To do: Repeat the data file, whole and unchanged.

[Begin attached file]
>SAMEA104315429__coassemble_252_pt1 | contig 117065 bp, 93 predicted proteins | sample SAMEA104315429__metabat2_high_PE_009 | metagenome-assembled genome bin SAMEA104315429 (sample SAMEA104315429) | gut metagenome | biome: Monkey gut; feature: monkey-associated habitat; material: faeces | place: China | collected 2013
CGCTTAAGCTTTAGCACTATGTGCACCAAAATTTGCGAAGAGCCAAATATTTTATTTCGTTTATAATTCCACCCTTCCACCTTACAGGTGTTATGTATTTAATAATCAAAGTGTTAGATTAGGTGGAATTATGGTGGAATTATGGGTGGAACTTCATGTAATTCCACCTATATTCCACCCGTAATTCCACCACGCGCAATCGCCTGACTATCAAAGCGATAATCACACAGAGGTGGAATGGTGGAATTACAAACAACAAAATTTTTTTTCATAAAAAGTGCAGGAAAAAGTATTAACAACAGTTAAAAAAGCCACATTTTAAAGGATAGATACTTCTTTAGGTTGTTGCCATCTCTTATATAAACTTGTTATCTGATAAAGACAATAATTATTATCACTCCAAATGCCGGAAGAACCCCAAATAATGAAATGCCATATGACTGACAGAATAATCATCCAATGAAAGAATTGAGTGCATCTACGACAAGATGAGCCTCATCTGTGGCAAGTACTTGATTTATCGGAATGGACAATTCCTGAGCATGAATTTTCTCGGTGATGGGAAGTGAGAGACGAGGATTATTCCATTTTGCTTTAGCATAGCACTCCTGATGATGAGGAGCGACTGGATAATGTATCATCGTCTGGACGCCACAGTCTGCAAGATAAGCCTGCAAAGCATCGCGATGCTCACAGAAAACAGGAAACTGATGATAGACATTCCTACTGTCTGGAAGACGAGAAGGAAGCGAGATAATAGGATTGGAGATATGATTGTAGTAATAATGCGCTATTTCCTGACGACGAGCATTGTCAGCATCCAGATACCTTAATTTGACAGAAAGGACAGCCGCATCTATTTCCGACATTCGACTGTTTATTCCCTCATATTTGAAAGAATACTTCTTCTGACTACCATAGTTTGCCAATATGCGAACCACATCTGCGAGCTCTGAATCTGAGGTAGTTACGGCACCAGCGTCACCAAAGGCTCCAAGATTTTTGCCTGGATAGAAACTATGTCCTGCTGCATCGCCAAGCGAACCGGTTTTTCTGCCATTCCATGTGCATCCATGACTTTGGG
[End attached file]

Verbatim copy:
>SAMEA104315429__coassemble_252_pt1 | contig 117065 bp, 93 predicted proteins | sample SAMEA104315429__metabat2_high_PE_009 | metagenome-assembled genome bin SAMEA104315429 (sample SAMEA104315429) | gut metagenome | biome: Monkey gut; feature: monkey-associated habitat; material: faeces | place: China | collected 2013
CGCTTAAGCTTTAGCACTATGTGCACCAAAATTTGCGAAGAGCCAAATATTTTATTTCGTTTATAATTCCACCCTTCCACCTTACAGGTGTTATGTATTTAATAATCAAAGTGTTAGATTAGGTGGAATTATGGTGGAATTATGGGTGGAACTTCATGTAATTCCACCTATATTCCACCCGTAATTCCACCACGCGCAATCGCCTGACTATCAAAGCGATAATCACACAGAGGTGGAATGGTGGAATTACAAACAACAAAATTTTTTTTCATAAAAAGTGCAGGAAAAAGTATTAACAACAGTTAAAAAAGCCACATTTTAAAGGATAGATACTTCTTTAGGTTGTTGCCATCTCTTATATAAACTTGTTATCTGATAAAGACAATAATTATTATCACTCCAAATGCCGGAAGAACCCCAAATAATGAAATGCCATATGACTGACAGAATAATCATCCAATGAAAGAATTGAGTGCATCTACGACAAGATGAGCCTCATCTGTGGCAAGTACTTGATTTATCGGAATGGACAATTCCTGAGCATGAATTTTCTCGGTGATGGGAAGTGAGAGACGAGGATTATTCCATTTTGCTTTAGCATAGCACTCCTGATGATGAGGAGCGACTGGATAATGTATCATCGTCTGGACGCCACAGTCTGCAAGATAAGCCTGCAAAGCATCGCGATGCTCACAGAAAACAGGAAACTGATGATAGACATTCCTACTGTCTGGAAGACGAGAAGGAAGCGAGATAATAGGATTGGAGATATGATTGTAGTAATAATGCGCTATTTCCTGACGACGAGCATTGTCAGCATCCAGATACCTTAATTTGACAGAAAGGACAGCCGCATCTATTTCCGACATTCGACTGTTTATTCCCTCATATTTGAAAGAATACTTCTTCTGACTACCATAGTTTGCCAATATGCGAACCACATCTGCGAGCTCTGAATCTGAGGTAGTTACGGCACCAGCGTCACCAAAGGCTCCAAGATTTTTGCCTGGATAGAAACTATGTCCTGCTGCATCGCCAAGCGAACCGGTTTTTCTGCCATTCCATGTGCATCCATGACTTTGGG